Introducing the Access to Justice Centre for Excellence

By: M. Jerry McHale, QC

The University of Victoria Faculty of Law is pleased to announce that it is establishing the Access to Justice Centre for Excellence (the “Centre”) operating out of the UVic Law School.

The Centre is being established in response to the growing concern within the justice community with the problem of diminishing access to justice. We believe that there is a unique role that the academy can and should play in working toward a resolution of this problem.

The idea for the Centre arose out of the Canadian Bar Association’s Equal Justice report of December, 2013, which proposed that by 2030 three Canadian law schools establish centres of excellence for access to justice research.


The UVic Centre will seek to provide provincial and national leadership in research and teaching related to access to justice.  The Centre will: 

  • undertake applied research and practical scholarship on access to justice issues,
  • through curriculum and program development, enhance student understanding, skills and abilities respecting access issues,
  • forge external working relationships with governmental, non-governmental and professional bodies working on the access issue,
  • as a priority, but not an exclusive focus, pursue this mandate with an emphasis on social justice, community engagement and the unmet legal needs of marginalized populations.

Given the growing severity of the access problem and the very costly and destructive consequences that flow from unmet legal need in our communities, the Centre will seek to support a justice reform culture that is bold, innovative and open to experimentation. 

The Centre will focus on activities that UVic is uniquely qualified to undertake. These activities will include academic and applied research as well as enhanced student learning and experience.


The Centre will begin work immediately to respond to the many calls that have been made for creation of a coordinated national access to justice research agenda. The aforementioned CBA Equal Justice report points to problems that the UVic Centre hopes to begin addressing:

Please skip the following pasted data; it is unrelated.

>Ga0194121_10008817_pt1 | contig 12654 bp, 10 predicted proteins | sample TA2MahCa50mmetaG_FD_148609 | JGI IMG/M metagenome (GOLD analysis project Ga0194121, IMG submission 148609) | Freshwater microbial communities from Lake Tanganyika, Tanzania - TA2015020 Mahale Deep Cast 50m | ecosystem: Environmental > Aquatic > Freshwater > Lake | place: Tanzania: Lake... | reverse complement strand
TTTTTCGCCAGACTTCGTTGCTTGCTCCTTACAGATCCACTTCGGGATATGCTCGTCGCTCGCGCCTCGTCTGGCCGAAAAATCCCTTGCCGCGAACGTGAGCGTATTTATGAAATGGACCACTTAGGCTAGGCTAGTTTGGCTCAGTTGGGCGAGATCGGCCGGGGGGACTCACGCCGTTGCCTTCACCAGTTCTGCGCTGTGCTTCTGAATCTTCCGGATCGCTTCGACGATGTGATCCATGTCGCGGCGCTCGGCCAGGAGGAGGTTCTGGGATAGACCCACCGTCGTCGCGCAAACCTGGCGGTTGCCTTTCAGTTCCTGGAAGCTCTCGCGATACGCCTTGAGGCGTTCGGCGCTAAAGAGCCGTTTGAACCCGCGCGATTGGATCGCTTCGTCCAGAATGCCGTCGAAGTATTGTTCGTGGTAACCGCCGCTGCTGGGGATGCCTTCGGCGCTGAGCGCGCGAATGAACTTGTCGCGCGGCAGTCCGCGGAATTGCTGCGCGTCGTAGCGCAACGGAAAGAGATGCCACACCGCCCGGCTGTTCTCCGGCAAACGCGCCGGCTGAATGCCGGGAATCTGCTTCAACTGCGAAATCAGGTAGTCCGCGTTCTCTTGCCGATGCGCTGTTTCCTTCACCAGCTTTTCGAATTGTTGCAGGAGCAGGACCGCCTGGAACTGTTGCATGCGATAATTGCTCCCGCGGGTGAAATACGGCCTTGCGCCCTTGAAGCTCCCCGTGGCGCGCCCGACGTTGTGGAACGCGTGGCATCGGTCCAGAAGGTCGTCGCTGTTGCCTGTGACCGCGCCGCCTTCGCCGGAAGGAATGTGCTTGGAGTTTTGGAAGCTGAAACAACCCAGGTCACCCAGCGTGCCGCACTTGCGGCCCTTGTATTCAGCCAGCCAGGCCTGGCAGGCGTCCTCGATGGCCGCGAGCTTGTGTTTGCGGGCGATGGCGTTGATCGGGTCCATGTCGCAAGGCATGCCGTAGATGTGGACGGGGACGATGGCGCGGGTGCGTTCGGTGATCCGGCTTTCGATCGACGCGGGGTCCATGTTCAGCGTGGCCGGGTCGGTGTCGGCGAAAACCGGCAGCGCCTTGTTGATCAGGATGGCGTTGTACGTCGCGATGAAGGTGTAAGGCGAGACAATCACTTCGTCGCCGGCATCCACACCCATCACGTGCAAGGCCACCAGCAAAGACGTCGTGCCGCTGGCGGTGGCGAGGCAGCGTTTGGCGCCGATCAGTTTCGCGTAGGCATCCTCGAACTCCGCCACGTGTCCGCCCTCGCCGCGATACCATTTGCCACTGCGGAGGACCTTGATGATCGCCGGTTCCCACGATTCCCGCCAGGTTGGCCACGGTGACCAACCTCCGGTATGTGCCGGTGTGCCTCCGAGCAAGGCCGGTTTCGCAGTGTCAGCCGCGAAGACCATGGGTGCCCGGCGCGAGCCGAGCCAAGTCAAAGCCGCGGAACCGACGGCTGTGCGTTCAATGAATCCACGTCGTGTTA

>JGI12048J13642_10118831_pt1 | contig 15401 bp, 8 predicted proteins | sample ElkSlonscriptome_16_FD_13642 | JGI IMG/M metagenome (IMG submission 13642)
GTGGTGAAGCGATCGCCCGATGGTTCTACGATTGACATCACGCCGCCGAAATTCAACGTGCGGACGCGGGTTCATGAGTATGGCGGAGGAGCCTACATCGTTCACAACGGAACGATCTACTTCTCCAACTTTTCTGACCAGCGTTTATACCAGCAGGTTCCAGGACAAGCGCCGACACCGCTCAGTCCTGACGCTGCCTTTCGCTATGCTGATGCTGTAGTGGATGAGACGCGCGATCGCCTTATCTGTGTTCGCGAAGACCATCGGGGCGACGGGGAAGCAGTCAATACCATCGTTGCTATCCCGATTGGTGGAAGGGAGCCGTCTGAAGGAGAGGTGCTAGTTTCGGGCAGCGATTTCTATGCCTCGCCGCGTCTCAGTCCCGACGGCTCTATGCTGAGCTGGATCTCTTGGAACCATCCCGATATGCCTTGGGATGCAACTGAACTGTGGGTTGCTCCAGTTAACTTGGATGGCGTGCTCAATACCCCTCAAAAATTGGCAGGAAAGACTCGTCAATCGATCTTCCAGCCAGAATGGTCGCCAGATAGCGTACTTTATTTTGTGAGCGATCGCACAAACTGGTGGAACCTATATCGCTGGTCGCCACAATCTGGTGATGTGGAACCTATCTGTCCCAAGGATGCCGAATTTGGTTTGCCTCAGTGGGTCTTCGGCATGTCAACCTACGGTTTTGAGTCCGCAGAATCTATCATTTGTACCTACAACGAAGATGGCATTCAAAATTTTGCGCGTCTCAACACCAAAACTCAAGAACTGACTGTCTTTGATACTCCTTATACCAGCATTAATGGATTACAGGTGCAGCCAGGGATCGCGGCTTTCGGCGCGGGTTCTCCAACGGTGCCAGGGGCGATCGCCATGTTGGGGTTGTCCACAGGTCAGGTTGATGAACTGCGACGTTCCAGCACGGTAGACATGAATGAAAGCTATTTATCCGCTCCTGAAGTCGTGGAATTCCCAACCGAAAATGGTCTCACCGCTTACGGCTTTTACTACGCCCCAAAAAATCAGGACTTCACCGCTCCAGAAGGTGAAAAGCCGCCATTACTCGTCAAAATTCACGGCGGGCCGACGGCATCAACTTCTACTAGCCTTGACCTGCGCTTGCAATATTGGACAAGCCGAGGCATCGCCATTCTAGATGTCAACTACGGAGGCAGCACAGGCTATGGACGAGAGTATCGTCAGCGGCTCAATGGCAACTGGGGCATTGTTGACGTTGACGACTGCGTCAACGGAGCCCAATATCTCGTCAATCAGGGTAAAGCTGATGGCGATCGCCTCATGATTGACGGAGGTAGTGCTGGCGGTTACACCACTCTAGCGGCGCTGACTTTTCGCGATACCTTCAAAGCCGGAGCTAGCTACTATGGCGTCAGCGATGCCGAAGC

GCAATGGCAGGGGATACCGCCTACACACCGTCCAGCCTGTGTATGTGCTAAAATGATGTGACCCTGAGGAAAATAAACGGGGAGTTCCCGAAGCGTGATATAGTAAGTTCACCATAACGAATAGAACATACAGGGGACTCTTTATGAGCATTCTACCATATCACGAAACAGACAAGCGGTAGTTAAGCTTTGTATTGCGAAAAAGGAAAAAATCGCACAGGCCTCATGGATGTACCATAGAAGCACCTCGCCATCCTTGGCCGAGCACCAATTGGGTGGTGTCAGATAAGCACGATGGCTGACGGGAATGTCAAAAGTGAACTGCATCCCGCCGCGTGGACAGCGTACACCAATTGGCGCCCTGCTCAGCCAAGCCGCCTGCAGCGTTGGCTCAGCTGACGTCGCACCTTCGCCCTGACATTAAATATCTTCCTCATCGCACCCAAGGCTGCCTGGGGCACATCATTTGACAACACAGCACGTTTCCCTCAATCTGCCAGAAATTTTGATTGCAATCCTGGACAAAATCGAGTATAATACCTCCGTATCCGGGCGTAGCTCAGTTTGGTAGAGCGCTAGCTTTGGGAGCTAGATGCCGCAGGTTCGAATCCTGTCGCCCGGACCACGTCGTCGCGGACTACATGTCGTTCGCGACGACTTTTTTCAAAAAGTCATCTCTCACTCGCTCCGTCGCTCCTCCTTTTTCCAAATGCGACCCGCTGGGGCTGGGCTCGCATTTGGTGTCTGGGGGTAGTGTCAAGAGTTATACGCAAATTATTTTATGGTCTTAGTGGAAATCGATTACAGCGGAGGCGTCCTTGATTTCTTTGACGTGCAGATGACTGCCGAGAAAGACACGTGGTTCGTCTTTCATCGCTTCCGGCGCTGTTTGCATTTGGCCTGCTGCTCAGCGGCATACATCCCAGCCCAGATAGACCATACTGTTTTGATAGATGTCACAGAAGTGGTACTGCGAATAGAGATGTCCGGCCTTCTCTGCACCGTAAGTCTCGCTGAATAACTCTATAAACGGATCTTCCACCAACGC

"Canada is plagued by a paucity of access to justice research. This gap exists in tandem with the poor state of justice data collection and evidence. The lack of high quality publicly available data detracts from scholarship and the lack of scholarship contributes to the poor state of data, since empirical research would help determine which types of data should be collected. Other barriers to research include: fragmentation of access to justice research across disciplines and under-development of interdisciplinary studies; lack of integration of recent methodological developments such as internet-based tools; and lack of connection between academics and practitioners … A national research strategy is needed, not in the sense of a centralized ‘master plan’ but rather to ensure coordination, avoid duplication and enable researchers to build on each other’s efforts."

The UVic Centre is initiating two projects that respond to this call for a national strategy. The first is our Canadian Researcher Data Map Project.  The first phase of this initiative will collate, in one accessible online location, information on who is currently doing what access to justice research in Canada.  This will include research that is academic and non-academic, empirical and applied. More details are available here.

The second project is to convene a Research Colloquium. The aim of the Colloquium is to bring together academic and policy researchers to explore research needs and priorities, and to support the development of a coordinated Canadian access to justice research agenda. The Colloquium will proceed in two stages:

  • in May 2016, the first meeting will involve provincial researchers and BC access to justice leaders in a one day discussion to explore and better articulate short-term and long-term research needs and goals. This meeting will also serve to consult and receive advice on the role the Centre can play in the province and to lay a foundation for future collaboration and partnership on research.
  • in the fall of 2016, at the University of Victoria, a national one or two day research colloquium will be held with justice researchers and policy makers from across Canada. The purpose of this meeting will be to begin work on a national research strategy, and to create linkages and build relationships to facilitate future collaboration and partnership on data collection and access to justice research. 

In pursuing its aims, the UVic Centre intends to work closely and collaboratively with a range of partners across Canada. The work to assemble a partnership network is just beginning, but linkages have already been established with the Canadian Forum on Civil Justice, the national Action Committee on Access to Justice in Civil and Family Matters, the British Columbia Access to Justice Committee, the BC Legal Services Society and the Law Foundation of British Columbia.